Not everyone visiting here is a 40-50 y.o. professional with $50K+ in the bank. Some of us low-lifes are just trying to make it to some dream the best way we know how. For me it means buying a boat, selling everything I have (I have a ton of stuff), and moving aboard. Better to go broke in a beautiful place doing something I love than to do it here in the middle of the concrete jungle while trying to make somebody else rich. And as for health insurance, I have NEVER used it and since I lost my job, I haven''t had it anyway. So how is it different when sailing? I have been to third world countries, and it is MUCH, much, much, much cheaper to get medical attention there. Did I mention how much cheaper it is? The amount of money I spent on insurance last year alone would pay all of my doctors bills for the last 10 years of my life! (I never go to the doctor) Granted, it is nice to have, unfortunately for me it is now filed in the "niceties" catagory and not "necessary".

my 2˘
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  #26  
Old 04-05-2003
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Message in a bottle

Ahoy Stede, The Pirate of Pine Island has seen your side of life and though it (life) can through you some curves keep at it. I''ve spent nearly two years just trying to get the boat ready and away from the dock and I keep getting waylaid by one thing or another. I personally have had to battle a demon or two and health can be a real issue. I however would rather spend my time in poor health doing what Iam doing . Sailing is the reason for living and nothing can take that away from you, if you truly love it. As a Pirate I don''t worry about insurance too much in truth I''ll go down wit me ship one day wether the doctors get paid or not.
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  #27  
Old 05-05-2003
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Message in a bottle

Ahoy Big Red,
Thanks for your words of encouragement.I learned to sail in your waters,and you are a lucky pirate indeed to be there.I just returned from a trip single-handling my boat from Key West to the Marquesas and Dry Tortugas.It was a great trip which I enjoyed very much, but it also gave me the opportunity to learn some lessons about the cruising lifestyle. I talked with many sailors.Some that lived on small boats,others on BIG boats,and some that lived on boats that never went anywhere.I was curious as to why I saw so many boats both on the hard,and in the water that appeared to have just wasted away.One savvy fellow I met that had lived on a houseboat for 22 years in the same marina explained it to me.He said " people that have the dream of cruising will come along and buy an older "fixer upper" with the intention of straightening her out while living aboard.The boat costs for keeping her in the yard and repairs are always more than what they expect.Before long they can''t keep up with their payments,are bogged down with work,and end up having the boat seized by the yard for non-payment,or end up selling her.Before long,another buyer comes along with the same dream of cruising,and the cycle starts over again." He said he had seen the cycle repeated over and over again in the 22 years he had lived in the marina. What this information told me that pertained to my own plans is this: When looking for a boat to cruise with,don''t buy more boat than you can afford.You may be willing and able to do alot of the work yourself, but I believe putting together a realistic plan on how long it''ll take to put a boat in the drink,and an accurate estimate of repair costs is a vital one. Also, bigger may be better in some ways, but in costs bigger can be a killer to the average income sailor. It costs more to keep a bigger boat in a yard, maintenance costs seem to expand exponitially, and sometimes the reason for having the bigger boat is just a want,rather than a need.To sum it all up, I have changed my viewpoint to this : " A small boat sail, is better than a big boat stale." Cheers!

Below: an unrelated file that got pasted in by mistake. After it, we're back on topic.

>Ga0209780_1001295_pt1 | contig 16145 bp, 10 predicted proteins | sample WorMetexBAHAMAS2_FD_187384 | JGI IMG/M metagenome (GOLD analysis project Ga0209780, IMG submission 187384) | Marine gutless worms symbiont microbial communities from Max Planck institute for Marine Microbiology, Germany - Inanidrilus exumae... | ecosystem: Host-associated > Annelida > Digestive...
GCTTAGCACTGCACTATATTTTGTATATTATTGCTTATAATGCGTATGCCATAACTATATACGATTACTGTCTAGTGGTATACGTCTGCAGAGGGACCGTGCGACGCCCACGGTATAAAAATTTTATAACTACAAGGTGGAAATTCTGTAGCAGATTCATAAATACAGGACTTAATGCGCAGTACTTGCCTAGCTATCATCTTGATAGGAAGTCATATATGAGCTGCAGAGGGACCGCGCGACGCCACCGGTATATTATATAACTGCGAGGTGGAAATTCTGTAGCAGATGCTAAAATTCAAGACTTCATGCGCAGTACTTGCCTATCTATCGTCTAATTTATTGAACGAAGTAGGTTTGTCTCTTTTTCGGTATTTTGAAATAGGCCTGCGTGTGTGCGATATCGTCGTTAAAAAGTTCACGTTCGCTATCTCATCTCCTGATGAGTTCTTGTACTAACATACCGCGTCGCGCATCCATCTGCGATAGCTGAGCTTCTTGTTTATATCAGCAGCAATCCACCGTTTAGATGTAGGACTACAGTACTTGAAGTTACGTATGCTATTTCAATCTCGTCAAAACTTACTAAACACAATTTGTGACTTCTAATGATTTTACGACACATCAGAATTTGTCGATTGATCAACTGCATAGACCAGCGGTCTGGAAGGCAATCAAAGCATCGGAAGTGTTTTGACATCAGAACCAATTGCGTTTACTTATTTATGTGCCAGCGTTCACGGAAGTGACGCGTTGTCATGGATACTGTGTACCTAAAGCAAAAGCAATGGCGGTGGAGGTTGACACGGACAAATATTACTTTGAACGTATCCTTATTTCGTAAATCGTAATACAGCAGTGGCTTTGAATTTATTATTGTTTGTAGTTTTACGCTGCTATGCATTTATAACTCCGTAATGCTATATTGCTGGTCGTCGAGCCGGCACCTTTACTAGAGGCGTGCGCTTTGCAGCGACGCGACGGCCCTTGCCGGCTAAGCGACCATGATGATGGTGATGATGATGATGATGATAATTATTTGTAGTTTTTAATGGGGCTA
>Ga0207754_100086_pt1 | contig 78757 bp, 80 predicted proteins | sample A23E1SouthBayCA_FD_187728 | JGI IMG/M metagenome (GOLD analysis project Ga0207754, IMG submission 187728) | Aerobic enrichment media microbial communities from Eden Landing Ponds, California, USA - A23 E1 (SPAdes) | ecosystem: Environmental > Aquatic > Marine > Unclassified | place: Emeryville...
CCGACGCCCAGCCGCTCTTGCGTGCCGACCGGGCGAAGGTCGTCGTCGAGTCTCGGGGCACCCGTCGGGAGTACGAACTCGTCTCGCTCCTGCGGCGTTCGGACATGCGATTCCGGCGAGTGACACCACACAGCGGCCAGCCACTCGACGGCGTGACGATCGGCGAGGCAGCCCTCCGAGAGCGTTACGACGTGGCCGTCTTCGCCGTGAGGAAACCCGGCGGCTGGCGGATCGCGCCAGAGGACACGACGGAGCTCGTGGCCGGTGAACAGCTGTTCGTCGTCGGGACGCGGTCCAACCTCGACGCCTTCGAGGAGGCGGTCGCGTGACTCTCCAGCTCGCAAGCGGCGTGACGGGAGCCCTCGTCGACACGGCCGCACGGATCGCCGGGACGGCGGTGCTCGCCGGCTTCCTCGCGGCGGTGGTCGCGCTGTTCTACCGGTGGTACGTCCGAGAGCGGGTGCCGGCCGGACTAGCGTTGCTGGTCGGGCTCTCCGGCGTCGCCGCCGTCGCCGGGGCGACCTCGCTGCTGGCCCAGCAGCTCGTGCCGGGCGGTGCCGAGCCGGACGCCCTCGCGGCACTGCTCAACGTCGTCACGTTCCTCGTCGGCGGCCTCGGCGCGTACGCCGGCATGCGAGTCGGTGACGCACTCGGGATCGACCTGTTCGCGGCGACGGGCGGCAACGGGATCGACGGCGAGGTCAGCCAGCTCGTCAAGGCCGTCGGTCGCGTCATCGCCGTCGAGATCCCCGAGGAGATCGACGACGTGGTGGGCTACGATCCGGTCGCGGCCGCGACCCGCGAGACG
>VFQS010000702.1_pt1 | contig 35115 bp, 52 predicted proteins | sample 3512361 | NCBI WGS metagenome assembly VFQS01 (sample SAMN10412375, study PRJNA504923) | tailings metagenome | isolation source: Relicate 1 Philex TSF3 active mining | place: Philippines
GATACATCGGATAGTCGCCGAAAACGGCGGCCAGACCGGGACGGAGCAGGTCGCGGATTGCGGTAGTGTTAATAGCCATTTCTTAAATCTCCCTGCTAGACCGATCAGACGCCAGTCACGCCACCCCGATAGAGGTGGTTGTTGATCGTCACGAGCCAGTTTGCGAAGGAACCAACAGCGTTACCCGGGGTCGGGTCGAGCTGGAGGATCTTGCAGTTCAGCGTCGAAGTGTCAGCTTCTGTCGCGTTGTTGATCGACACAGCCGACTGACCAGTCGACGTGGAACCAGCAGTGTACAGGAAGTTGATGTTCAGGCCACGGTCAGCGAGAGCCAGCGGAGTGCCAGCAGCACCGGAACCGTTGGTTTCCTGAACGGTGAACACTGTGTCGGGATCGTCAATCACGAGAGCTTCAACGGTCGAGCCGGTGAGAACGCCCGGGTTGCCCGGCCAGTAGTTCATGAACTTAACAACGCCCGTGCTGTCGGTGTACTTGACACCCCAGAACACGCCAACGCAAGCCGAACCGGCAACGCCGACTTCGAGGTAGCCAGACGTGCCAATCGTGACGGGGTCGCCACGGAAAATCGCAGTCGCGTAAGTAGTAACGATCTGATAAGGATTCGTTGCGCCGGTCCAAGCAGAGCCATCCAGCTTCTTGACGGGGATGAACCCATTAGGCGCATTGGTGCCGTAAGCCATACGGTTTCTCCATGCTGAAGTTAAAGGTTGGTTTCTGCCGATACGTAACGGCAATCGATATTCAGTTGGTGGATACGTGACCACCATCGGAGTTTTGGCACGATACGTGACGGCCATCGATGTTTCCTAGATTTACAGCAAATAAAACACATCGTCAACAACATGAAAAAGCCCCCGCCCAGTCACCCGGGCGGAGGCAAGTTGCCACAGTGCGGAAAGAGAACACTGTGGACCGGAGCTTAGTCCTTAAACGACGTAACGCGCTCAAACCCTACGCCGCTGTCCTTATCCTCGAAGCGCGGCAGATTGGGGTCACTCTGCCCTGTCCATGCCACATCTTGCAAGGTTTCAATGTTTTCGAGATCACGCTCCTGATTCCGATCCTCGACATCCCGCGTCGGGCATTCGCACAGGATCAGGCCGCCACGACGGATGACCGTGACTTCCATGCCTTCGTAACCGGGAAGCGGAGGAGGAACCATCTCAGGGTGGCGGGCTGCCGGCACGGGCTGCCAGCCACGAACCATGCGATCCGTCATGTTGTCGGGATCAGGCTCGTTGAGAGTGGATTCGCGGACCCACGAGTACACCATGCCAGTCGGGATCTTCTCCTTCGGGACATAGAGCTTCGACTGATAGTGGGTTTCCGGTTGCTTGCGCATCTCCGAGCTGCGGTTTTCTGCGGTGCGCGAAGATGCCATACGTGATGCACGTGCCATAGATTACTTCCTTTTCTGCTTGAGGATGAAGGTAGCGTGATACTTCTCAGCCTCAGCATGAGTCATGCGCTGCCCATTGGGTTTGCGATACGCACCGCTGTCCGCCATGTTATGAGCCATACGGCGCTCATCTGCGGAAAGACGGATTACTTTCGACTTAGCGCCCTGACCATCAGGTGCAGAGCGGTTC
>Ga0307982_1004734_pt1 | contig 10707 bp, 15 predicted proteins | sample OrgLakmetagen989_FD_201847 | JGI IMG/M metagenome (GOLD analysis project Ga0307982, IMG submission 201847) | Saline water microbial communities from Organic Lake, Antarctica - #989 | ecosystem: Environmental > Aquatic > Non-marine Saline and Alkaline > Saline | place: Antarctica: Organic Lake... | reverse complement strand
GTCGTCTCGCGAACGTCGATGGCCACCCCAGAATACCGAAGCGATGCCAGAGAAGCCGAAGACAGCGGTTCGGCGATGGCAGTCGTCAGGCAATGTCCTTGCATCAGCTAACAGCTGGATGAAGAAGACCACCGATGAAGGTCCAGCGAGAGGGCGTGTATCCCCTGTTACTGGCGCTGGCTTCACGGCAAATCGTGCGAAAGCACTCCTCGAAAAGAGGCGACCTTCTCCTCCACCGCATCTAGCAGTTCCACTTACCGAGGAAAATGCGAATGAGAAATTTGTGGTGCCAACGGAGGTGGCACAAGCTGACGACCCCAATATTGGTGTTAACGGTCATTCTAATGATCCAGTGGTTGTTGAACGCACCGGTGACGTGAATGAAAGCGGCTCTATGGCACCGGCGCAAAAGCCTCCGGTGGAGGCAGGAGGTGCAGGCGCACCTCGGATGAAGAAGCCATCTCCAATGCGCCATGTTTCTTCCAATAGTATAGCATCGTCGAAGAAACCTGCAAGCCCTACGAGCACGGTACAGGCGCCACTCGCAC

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  #28  
Old 05-08-2003
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Message in a bottle

Stede,

My wife and I have finally set the date for July, 2005. We expect to be able to sell our house, buy a (probably small) cruiser and take off. We, however, expect that we will be able to come back to the US every year or so to work. It shouldn''t be too difficult for the two of us to earn 15 or 20k for another year or two on the water. And then we would be off again.

Right now having a firm date is the most important thing to us. I just had another birthday and have been having dreadful thoughts that I will be too old or too sick to cast off when the "right" time comes.